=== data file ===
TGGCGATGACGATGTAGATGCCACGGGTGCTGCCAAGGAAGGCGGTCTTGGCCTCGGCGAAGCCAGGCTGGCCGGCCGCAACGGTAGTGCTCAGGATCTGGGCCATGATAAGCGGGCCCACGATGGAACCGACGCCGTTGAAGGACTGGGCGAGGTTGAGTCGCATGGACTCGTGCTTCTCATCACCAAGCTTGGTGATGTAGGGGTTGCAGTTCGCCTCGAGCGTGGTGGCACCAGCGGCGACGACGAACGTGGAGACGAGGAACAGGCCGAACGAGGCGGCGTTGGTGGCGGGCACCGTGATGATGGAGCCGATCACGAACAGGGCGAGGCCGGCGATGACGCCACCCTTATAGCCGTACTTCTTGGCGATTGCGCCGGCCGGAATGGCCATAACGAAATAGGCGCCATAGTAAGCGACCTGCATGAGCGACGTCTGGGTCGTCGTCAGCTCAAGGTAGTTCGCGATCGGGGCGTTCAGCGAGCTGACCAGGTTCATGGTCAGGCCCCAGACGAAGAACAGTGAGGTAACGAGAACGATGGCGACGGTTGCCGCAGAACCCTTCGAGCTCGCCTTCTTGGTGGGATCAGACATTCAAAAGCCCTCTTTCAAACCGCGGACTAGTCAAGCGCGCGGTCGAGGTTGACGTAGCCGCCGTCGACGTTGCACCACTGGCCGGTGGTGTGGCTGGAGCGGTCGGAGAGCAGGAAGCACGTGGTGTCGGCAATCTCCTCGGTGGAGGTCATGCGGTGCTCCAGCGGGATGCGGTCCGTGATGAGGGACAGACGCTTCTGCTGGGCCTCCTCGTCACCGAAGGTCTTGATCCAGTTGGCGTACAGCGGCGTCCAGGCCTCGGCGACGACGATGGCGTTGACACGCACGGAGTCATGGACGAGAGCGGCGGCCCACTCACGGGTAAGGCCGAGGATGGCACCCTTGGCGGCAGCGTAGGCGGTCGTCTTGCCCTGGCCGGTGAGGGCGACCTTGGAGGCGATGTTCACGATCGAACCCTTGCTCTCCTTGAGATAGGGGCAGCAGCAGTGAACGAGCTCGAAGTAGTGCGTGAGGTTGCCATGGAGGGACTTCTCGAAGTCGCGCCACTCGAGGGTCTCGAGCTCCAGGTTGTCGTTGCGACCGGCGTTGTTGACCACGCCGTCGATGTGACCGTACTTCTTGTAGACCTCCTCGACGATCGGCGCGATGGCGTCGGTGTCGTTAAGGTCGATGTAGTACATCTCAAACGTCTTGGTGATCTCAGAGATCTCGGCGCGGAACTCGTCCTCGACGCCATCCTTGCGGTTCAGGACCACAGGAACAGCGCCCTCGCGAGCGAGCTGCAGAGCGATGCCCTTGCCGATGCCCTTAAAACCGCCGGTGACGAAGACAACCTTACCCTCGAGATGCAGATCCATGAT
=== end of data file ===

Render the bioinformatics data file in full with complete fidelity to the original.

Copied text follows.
TGGCGATGACGATGTAGATGCCACGGGTGCTGCCAAGGAAGGCGGTCTTGGCCTCGGCGAAGCCAGGCTGGCCGGCCGCAACGGTAGTGCTCAGGATCTGGGCCATGATAAGCGGGCCCACGATGGAACCGACGCCGTTGAAGGACTGGGCGAGGTTGAGTCGCATGGACTCGTGCTTCTCATCACCAAGCTTGGTGATGTAGGGGTTGCAGTTCGCCTCGAGCGTGGTGGCACCAGCGGCGACGACGAACGTGGAGACGAGGAACAGGCCGAACGAGGCGGCGTTGGTGGCGGGCACCGTGATGATGGAGCCGATCACGAACAGGGCGAGGCCGGCGATGACGCCACCCTTATAGCCGTACTTCTTGGCGATTGCGCCGGCCGGAATGGCCATAACGAAATAGGCGCCATAGTAAGCGACCTGCATGAGCGACGTCTGGGTCGTCGTCAGCTCAAGGTAGTTCGCGATCGGGGCGTTCAGCGAGCTGACCAGGTTCATGGTCAGGCCCCAGACGAAGAACAGTGAGGTAACGAGAACGATGGCGACGGTTGCCGCAGAACCCTTCGAGCTCGCCTTCTTGGTGGGATCAGACATTCAAAAGCCCTCTTTCAAACCGCGGACTAGTCAAGCGCGCGGTCGAGGTTGACGTAGCCGCCGTCGACGTTGCACCACTGGCCGGTGGTGTGGCTGGAGCGGTCGGAGAGCAGGAAGCACGTGGTGTCGGCAATCTCCTCGGTGGAGGTCATGCGGTGCTCCAGCGGGATGCGGTCCGTGATGAGGGACAGACGCTTCTGCTGGGCCTCCTCGTCACCGAAGGTCTTGATCCAGTTGGCGTACAGCGGCGTCCAGGCCTCGGCGACGACGATGGCGTTGACACGCACGGAGTCATGGACGAGAGCGGCGGCCCACTCACGGGTAAGGCCGAGGATGGCACCCTTGGCGGCAGCGTAGGCGGTCGTCTTGCCCTGGCCGGTGAGGGCGACCTTGGAGGCGATGTTCACGATCGAACCCTTGCTCTCCTTGAGATAGGGGCAGCAGCAGTGAACGAGCTCGAAGTAGTGCGTGAGGTTGCCATGGAGGGACTTCTCGAAGTCGCGCCACTCGAGGGTCTCGAGCTCCAGGTTGTCGTTGCGACCGGCGTTGTTGACCACGCCGTCGATGTGACCGTACTTCTTGTAGACCTCCTCGACGATCGGCGCGATGGCGTCGGTGTCGTTAAGGTCGATGTAGTACATCTCAAACGTCTTGGTGATCTCAGAGATCTCGGCGCGGAACTCGTCCTCGACGCCATCCTTGCGGTTCAGGACCACAGGAACAGCGCCCTCGCGAGCGAGCTGCAGAGCGATGCCCTTGCCGATGCCCTTAAAACCGCCGGTGACGAAGACAACCTTACCCTCGAGATGCAGATCCATGAT